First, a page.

Khyber Pakhtunkhwa

KP’s tribal districts has just 81 bank branches: UN report

KP’s tribal districts has just 81 bank branches: UN report

A recent study conducted by the United Nations Development Program (UNDP) and the Khyber Pakhtunkhwa government finds that financial services in seven tribal district is one of the lowest in Pakistan as there are a total of 81 bank branches across the seven districts.

PESHAWAR: A recent study conducted by the United Nations Development Program (UNDP) and the Khyber Pakhtunkhwa government finds that financial services in seven tribal district is one of the lowest in Pakistan as there are a total of 81 bank branches across the seven districts.

The detailed analytical report called ‘Access to Finance for Private Sector Development in the Merged Areas,’ finds that that total branches in the tribal region amounting to less than 5% of all branches in Khyber Pakhtunkhwa.

“Limited formal banking facilities hamper private sector activity, thereby adversely affecting job creation and economic growth,” the report said. The report highlights the need to strengthen regulatory frameworks and boost bank lending to businesses in the tribal districts.

As of December 2020, the total individual loans in merged districts [Rs594 million] were more than twice as much as private sector loans (Rs219 million). Business owners tend to rely primarily on personal savings and individual loans from friends and families to fund their businesses.

Agricultural credit is also restricted and largely concentrated in districts of Kurram and Bajaur. The total outstanding agricultural loans in merged districts account for less than 1% of the total disbursement in KP.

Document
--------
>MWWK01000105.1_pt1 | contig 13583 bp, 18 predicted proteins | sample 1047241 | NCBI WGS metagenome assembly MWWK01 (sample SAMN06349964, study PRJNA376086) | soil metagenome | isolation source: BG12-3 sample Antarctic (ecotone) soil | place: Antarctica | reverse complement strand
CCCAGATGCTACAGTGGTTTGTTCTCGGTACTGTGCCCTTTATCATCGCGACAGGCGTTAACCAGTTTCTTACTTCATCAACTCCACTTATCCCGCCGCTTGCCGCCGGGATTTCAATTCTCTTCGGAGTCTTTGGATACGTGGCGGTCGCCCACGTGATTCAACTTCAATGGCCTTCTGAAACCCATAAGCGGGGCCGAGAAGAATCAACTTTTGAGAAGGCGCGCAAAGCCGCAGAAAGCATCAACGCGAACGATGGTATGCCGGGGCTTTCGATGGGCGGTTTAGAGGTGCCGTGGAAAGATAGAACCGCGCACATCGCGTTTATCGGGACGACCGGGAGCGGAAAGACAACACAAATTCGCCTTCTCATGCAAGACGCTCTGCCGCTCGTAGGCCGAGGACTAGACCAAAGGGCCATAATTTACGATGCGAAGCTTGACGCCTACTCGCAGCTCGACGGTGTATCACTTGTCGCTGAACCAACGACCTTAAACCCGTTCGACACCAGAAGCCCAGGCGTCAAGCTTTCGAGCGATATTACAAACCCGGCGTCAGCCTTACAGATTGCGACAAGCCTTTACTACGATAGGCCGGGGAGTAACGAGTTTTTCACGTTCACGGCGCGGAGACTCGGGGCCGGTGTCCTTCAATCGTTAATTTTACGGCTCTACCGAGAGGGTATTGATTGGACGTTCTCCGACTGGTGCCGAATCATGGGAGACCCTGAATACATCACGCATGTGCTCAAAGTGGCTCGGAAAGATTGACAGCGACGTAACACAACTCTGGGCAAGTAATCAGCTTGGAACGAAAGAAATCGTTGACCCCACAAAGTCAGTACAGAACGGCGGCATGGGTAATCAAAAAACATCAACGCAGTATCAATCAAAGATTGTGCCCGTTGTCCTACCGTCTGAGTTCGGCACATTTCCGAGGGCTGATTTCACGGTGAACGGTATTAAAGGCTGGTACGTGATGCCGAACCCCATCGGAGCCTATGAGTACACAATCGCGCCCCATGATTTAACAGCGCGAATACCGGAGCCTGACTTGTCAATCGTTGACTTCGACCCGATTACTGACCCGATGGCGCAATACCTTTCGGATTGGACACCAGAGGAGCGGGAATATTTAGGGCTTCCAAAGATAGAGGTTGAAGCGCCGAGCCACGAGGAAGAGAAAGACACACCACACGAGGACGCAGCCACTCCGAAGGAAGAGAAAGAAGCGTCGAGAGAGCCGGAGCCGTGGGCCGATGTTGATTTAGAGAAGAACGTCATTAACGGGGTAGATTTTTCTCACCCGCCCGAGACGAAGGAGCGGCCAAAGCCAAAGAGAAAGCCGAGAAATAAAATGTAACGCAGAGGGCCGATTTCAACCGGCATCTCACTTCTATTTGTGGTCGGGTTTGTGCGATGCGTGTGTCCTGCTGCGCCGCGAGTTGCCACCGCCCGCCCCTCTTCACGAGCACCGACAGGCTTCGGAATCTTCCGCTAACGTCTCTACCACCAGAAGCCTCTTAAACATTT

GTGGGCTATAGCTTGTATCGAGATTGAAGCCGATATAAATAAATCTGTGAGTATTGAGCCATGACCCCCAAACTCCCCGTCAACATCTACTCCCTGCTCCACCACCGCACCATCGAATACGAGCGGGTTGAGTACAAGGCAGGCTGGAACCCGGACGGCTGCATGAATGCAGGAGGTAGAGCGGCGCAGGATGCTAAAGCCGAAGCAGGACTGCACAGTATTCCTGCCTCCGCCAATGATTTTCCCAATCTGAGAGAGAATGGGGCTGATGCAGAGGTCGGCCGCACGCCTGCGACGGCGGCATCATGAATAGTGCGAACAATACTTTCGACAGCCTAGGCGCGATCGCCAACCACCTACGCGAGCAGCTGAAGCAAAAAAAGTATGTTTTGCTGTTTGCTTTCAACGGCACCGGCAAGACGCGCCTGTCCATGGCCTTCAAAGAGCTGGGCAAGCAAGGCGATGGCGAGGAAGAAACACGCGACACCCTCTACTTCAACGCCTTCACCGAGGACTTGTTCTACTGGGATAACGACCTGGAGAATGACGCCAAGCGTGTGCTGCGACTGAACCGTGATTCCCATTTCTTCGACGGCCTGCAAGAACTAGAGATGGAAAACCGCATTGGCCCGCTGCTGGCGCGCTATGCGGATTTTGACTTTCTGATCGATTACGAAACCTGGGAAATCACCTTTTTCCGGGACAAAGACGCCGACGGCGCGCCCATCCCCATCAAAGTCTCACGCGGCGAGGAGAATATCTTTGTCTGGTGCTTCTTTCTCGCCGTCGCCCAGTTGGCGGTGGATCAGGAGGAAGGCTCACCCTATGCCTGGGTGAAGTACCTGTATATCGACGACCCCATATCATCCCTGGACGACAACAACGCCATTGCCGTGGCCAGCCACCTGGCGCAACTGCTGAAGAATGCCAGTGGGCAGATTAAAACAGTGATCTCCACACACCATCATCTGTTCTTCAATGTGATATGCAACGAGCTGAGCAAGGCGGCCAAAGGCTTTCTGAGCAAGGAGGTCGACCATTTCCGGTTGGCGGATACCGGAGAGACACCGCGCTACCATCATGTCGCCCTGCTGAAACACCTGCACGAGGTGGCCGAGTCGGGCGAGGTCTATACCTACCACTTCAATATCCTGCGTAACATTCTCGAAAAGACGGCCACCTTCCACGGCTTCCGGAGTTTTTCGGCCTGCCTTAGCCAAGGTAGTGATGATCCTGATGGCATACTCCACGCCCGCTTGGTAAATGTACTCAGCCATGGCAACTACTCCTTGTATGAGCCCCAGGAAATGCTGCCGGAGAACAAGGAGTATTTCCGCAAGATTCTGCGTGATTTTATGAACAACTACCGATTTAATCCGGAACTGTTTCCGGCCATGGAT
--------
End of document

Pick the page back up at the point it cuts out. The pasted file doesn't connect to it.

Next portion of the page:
The MAGP Senior Sector Specialist for Small Enterprises Ahmad Umair recommended expanding existing loan schemes by the government such as Kamyab Jawan and Insaf Rozgar. “There is a need to review criteria and relax minimum educational standards for credit services for youth of the merged areas,” he said, adding that the youth couldn’t complete their education during the years 2002 and 2015 as instability and security turmoil rocked the region. “Lack of education is acting as a major impediment in their entrepreneurial journey.”

MAGP Programme Manager Raluca Eddon reiterated UNDP’s commitment in supporting the KP Government in continued integration and development of the MA. She called for an active involvement of all stakeholders, including the government, development partners and the private sector to support the banking sector in ensuring widespread access to finance, especially for women and vulnerable groups. “By increasing reach of existing loan schemes and microfinance, introducing targeted financial products, and facilitating access to credit information, we can propel the development of a conducive business environment and help local businesses grow.”

In his closing remarks, the Secretary industry KP, Humayun Khan highlighted the need to partner with other stakeholders such as the State Bank, the Securities and Exchange Commission and other financial institutions to foster increased access to financing and regulatory support to local businesses. He said, “The findings of this report are highly beneficial to develop private sector in the tribal belt. Post-merger, we devised a ten-year-long Tribal Decade Strategy and set aside the first three years to focus on various interventions. In the coming seven years, we aim to concentrate on improving access to finance and bank lending in the region.”

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